Wednesday, December 17, 2008

Holy sites need legal protection, say speakers at Rome conference

This is worth reading simply to get a slightly warped perspective.

By Cindy Wooden
Catholic News Service

ROME (CNS) -- Every Friday afternoon in Jerusalem's Old City, thousands of Muslims walk to Al Aqsa Mosque to pray, thousands of Jews walk to the Western Wall to pray and thousands of Christians carry a cross in procession along the Via Dolorosa, recalling the Way of the Cross.

[This is something that was not allowed when portions of Jerusalem were occupied by the most moderate Arab state, Jordan, and would also not be possible if the unnecessary solutions obviously favored by participants were ever to come into being.]

Daniel Seidemann, an Israeli lawyer, said the Friday afternoon scene "is not touchy-feely, it's not fuzzy warm and when the people glance at each other, more often than not it is a glance of disdain or contempt, but the damn thing works."

Seidemann, who describes himself as a Zionist committed to ensuring Jerusalem remains a city where Jews, Christians and Muslims coexist, spoke in Rome Dec. 10 at an international conference on different legal and religious approaches to the status of holy places and religious institutions.

The conference was co-sponsored by the interdisciplinary program in law and religion at Catholic University's Columbus School of Law in Washington.

Marshall J. Breger, a professor at the law school, told Catholic News Service, "We believe the political issues -- as difficult as they are in places like Palestine and Israel -- cannot be resolved without recognizing the religious issues involved."

"Conferences like this let us uncover the facts concerning the law, theology and culture of the different stakeholders in a conflict," he said.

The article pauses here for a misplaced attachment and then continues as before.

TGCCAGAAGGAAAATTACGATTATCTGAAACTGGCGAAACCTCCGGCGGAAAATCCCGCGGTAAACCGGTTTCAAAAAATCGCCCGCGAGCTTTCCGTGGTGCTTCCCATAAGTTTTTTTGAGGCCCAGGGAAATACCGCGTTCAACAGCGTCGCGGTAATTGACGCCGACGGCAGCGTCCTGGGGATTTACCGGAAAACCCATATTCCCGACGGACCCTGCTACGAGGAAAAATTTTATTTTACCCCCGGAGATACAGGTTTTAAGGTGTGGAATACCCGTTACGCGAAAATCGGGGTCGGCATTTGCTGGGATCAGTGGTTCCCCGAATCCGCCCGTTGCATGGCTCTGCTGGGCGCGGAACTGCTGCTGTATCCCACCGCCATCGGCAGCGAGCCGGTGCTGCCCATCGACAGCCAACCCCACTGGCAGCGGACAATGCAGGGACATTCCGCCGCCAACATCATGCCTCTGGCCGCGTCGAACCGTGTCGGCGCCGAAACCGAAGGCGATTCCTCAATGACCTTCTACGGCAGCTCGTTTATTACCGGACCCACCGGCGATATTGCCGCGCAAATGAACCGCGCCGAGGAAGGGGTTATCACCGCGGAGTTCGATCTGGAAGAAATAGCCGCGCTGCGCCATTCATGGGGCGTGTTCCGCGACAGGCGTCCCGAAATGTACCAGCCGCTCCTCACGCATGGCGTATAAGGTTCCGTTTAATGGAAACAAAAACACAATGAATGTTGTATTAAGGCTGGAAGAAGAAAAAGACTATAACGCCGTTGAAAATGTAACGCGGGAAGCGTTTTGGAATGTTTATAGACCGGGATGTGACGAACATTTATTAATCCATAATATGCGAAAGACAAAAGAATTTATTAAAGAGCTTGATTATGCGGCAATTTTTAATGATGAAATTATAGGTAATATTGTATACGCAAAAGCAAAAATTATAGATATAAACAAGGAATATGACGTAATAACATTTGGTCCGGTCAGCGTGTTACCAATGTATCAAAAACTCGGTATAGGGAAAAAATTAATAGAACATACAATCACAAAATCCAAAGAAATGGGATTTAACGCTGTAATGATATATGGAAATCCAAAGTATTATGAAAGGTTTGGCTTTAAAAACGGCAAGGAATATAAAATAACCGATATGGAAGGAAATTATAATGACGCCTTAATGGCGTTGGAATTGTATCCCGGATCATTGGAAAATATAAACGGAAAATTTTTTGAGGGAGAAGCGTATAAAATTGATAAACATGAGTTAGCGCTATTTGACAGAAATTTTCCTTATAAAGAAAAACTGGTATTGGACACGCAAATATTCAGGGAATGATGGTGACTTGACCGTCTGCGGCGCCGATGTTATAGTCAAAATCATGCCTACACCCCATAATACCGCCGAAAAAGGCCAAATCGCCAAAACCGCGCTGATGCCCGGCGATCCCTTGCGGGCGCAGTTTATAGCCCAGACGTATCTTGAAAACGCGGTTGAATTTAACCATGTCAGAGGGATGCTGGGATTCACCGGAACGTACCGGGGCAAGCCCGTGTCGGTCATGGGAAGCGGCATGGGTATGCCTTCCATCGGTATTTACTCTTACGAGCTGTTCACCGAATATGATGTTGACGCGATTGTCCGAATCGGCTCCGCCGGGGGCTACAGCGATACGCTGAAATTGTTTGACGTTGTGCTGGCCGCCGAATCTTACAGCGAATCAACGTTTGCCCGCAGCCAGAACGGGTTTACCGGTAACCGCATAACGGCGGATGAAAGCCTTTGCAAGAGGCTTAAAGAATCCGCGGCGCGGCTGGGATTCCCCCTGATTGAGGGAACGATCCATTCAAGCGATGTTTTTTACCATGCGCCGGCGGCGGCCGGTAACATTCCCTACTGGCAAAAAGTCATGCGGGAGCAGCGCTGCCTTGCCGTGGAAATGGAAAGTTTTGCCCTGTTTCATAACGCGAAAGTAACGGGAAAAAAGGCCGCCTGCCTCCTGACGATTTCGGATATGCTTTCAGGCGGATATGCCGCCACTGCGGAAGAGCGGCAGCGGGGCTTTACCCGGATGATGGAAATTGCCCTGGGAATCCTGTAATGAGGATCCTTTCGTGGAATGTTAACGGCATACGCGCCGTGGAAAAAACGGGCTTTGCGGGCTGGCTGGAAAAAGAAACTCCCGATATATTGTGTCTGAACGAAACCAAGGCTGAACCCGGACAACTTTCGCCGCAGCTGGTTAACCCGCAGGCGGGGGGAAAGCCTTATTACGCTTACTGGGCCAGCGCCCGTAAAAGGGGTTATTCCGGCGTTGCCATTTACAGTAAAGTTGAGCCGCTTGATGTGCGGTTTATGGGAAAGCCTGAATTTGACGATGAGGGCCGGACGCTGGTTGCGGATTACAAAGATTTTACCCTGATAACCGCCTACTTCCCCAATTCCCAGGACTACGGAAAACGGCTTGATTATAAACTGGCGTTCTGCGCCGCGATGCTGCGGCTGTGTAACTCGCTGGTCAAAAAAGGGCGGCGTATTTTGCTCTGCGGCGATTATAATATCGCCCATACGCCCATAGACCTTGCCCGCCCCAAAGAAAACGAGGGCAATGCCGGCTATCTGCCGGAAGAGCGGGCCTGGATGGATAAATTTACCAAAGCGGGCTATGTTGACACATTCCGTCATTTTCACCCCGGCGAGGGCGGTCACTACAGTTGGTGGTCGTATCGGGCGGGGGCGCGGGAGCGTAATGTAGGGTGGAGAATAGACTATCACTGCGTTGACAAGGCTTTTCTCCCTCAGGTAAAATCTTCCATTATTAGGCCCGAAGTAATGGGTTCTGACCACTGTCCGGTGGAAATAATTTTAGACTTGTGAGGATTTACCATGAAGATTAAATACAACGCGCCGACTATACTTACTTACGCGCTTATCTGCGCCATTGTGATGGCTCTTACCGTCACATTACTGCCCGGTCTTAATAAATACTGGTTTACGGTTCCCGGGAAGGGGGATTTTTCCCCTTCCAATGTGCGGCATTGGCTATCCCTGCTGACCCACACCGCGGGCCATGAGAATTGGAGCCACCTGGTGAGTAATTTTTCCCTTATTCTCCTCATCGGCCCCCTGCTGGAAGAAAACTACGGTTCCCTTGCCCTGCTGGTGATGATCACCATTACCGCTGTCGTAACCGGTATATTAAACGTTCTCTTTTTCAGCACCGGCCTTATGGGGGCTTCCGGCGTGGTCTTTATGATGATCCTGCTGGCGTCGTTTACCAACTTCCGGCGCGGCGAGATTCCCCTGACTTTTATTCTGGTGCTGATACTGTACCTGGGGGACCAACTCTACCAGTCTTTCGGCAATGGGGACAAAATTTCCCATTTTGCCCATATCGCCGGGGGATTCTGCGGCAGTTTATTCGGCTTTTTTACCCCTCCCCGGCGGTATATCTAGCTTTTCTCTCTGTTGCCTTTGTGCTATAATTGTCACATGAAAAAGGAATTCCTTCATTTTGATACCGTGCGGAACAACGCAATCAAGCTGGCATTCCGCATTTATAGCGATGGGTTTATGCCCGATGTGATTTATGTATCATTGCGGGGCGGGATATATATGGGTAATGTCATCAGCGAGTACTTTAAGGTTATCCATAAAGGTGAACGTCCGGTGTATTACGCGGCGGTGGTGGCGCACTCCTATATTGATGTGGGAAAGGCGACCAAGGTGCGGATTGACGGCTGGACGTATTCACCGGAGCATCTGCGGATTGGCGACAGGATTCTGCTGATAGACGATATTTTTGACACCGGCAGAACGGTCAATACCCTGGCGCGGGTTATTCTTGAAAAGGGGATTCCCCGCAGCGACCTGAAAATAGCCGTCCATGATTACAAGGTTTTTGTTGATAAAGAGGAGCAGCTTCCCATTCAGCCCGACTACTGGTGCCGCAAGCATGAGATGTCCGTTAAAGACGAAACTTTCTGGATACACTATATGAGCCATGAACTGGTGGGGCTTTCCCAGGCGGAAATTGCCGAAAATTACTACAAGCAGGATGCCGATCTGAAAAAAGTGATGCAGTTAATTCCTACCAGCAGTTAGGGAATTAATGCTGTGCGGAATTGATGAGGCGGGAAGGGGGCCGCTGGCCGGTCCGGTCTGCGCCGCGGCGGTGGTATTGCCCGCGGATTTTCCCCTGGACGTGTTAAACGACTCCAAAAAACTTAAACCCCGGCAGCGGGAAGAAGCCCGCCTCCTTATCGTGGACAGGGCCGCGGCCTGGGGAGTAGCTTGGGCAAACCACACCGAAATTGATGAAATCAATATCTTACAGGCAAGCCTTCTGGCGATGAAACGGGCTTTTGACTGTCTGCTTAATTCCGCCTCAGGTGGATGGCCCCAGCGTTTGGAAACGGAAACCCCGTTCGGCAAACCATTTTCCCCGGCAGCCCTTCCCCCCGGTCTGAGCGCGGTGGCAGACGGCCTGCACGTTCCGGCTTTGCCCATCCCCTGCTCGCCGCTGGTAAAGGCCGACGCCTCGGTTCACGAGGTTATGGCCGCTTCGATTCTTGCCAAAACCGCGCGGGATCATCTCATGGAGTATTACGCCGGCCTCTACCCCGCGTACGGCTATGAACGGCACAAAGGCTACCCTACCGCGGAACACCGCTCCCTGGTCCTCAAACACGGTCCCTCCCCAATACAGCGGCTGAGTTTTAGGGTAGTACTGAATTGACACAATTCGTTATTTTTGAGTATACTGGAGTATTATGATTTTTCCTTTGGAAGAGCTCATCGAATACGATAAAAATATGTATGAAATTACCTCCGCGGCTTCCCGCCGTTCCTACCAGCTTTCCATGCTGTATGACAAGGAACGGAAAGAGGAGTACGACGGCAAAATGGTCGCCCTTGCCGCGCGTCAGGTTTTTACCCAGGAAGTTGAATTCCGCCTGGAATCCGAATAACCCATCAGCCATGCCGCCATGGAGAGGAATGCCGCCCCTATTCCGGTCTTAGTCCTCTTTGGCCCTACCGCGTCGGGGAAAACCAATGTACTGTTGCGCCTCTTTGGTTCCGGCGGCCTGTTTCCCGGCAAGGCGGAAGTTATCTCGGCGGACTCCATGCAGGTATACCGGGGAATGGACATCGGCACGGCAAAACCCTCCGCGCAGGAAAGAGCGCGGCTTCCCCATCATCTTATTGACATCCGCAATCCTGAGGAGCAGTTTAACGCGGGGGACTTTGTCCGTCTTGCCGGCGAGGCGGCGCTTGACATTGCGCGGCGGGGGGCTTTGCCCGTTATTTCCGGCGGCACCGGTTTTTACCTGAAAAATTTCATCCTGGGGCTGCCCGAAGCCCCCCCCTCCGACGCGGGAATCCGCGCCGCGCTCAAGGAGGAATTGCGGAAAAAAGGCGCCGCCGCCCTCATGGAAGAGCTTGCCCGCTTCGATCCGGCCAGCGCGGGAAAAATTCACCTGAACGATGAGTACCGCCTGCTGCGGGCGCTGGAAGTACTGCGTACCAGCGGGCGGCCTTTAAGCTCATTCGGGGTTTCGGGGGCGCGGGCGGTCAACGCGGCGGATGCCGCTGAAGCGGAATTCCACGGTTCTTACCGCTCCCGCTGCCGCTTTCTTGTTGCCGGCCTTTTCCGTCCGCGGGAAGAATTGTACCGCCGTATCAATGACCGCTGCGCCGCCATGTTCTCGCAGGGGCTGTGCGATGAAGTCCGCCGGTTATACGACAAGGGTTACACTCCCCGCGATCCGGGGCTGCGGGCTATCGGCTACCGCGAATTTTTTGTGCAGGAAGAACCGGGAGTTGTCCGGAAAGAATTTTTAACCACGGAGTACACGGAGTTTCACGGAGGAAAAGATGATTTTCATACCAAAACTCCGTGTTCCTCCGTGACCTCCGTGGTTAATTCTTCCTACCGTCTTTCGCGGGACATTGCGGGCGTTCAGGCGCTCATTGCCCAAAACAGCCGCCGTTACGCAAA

Tariq Ramadan, a professor of Islamic studies at Oxford University and president of the European Muslim Network, said that while religious leaders should educate their followers in the obligation to respect the holy sites of all religions, if those sites are not protected by law, "in situations of conflict, there will be a mess."

[As there was before Jerusalem was reunited by Israel after being attacked by Jordan in 1967.]

"Idealism offers no protection from the dark side" of human behavior, he said, so laws are needed to protect and govern access to places people consider sacred.

Seidemann said that while Jerusalem may not be a model of interfaith friendship and cooperation, its identity is essentially tied to being a city where different religious groups exist side by side.

But, he said, the city's history has shown violence is almost guaranteed when there is a "real or perceived threat or violation of sacred space."

The government must guarantee the security of and access to holy sites and not allow fundamentalist Jewish, Muslim or Christian activists the opportunity to ignite more violence, he said.

[Fortunately, Israel does protect the security of and access to holy places, despite unfair criticism.]

While the majority of Israelis and Palestinians now agree that they want peace and have converged around a solution based on Israel withdrawing from the West Bank and Gaza Strip, "the volcanic core of the conflict" -- the Old City of Jerusalem and its holy sites -- remains volatile, Seidemann said.